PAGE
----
Native Plant of the Month: Amelanchier Canadensis
FOR WILDLIFE VALUE AND BEAUTY ADD SHADBLOWS TO YOUR GARDEN
Shadblow, or Serviceberry, is one of the first small understory trees to bloom in the spring. It has frost-resistant flowers that are fragrant, white and showy and bloom before the leaves open. These flowers provide an important early season nectar source for butterflies and other beneficial insects. A Connecticut native, with tremendous wildlife value, shadblow was so named because it fruits in June when the shad (a northern fish) run. Researchers have documented at least 26 different types of wildlife that feed on its berries, starting in June when its fruit reaches maturity. The berries, red to dark-purple-black when ripe, are especially popular with songbirds, including bluebirds, robins, cardinals, orioles, waxwings and thrushes, in addition to chipmunks and squirrels.
A handsome landscape plant, that is low-maintenance, shadblow grows well in full sun or part shade. It reaches an average height of 6-15 feet, depending on the amount of sunlight and moisture it receives. Generally a shrubby tree, it will grow as a single-stemmed tree if shoots are removed. Shadblow shows a wide soil tolerance and can even grow in heavy clay soils. Able to thrive in suburban landscapes, its native habitat includes woodlands, grasslands and coastal riparian areas or wetlands. Leaf color ranges from light green in spring, to dark green in summer, and fall color is striking with shades of orange, gold, red and green.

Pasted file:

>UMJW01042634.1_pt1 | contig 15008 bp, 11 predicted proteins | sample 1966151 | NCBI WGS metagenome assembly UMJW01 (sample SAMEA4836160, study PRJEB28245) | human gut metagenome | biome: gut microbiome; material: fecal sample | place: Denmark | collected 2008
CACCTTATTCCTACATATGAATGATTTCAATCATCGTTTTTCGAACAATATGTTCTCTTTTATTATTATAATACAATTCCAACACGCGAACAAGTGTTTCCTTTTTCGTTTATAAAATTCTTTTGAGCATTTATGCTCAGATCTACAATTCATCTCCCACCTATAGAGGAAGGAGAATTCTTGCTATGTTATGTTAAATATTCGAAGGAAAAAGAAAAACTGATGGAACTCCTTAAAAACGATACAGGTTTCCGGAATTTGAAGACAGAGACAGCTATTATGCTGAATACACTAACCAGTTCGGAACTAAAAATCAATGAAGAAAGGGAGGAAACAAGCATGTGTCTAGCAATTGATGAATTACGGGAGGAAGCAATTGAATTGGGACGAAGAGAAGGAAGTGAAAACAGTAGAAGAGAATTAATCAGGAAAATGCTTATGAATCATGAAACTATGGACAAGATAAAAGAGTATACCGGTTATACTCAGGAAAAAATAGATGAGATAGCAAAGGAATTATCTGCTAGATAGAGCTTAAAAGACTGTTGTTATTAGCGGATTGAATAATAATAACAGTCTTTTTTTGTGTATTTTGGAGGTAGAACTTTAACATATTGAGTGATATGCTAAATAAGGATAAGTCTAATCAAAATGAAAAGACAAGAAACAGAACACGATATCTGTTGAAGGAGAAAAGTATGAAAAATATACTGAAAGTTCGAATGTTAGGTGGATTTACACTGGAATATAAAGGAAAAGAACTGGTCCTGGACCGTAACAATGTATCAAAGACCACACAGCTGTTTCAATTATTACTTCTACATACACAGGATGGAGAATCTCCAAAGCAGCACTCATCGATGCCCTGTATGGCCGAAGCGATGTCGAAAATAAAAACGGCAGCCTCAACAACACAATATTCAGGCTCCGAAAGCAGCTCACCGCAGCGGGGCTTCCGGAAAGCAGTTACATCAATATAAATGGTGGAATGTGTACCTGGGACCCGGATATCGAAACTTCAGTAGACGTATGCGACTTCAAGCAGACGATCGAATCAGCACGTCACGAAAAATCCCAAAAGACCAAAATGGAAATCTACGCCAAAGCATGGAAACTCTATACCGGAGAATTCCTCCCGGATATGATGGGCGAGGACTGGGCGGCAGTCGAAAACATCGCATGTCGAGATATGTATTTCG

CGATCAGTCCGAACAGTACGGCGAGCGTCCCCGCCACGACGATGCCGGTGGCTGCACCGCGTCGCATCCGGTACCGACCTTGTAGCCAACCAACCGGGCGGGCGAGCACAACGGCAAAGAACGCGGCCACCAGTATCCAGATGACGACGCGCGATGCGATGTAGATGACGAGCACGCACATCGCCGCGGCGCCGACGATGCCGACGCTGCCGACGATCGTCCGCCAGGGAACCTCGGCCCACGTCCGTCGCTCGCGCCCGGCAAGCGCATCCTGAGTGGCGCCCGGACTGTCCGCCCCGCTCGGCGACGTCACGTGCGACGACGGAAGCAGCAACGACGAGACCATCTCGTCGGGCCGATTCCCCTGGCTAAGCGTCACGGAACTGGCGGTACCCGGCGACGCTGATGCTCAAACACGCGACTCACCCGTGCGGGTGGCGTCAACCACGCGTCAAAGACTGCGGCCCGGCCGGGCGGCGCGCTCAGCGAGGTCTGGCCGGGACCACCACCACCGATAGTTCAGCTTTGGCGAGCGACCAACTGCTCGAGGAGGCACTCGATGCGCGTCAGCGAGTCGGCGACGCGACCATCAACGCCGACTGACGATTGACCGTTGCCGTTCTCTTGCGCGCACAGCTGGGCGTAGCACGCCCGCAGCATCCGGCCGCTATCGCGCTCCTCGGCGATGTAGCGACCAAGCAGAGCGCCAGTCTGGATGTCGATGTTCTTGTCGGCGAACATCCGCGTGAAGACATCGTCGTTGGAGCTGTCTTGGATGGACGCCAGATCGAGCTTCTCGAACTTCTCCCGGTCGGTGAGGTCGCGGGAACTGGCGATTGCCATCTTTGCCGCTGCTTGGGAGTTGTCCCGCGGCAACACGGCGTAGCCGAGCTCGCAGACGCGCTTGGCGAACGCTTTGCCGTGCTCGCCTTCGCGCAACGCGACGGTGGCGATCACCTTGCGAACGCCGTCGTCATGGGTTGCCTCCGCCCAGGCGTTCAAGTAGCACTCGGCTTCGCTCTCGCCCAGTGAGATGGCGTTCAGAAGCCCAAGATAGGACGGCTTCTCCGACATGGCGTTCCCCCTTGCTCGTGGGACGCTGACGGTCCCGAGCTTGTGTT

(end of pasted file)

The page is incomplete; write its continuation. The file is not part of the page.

Shadblow plantings are particularly effective against a dark or shaded woodland edge, which tends to highlight its form, flowers and radiant fall color. It is also effective along stream banks and ponds. Good companion plants include Eastern Redbud, Eastern Sweetshrub, violets and sedges. –By Elizabeth Craig
(NATIVE PLANT OF THE MONTH is a new series by NRWA master gardeners, Jackie Algon and Elizabeth Craig)
NRWA recently attended a meeting with Mayor Harry Rilling’s Bike/Walk Task Force, which is charged with making Norwalk’s streets and sidewalks safer for everyone. One of the group’s first projects was to create a map that shows existing bike routes, bike lanes and sharrowed (lanes to be shared by cyclists and motorists) lanes in the City and suggesting where additional routes could be developed. One of its current projects is developing a strategic plan for the next two years. It has drafted a plan and is currently vetting it with several shareholder groups. The task force meets the first Monday of each month, unless it’s a holiday. If it’s a holiday, they meet on the second Monday of the month. The meeting is from 6:00 pm to 7:30 pm in the second floor conference room at the Norwalk Health Department, 137 East Avenue. All are welcome to attend. You can find out more about the taskforce here.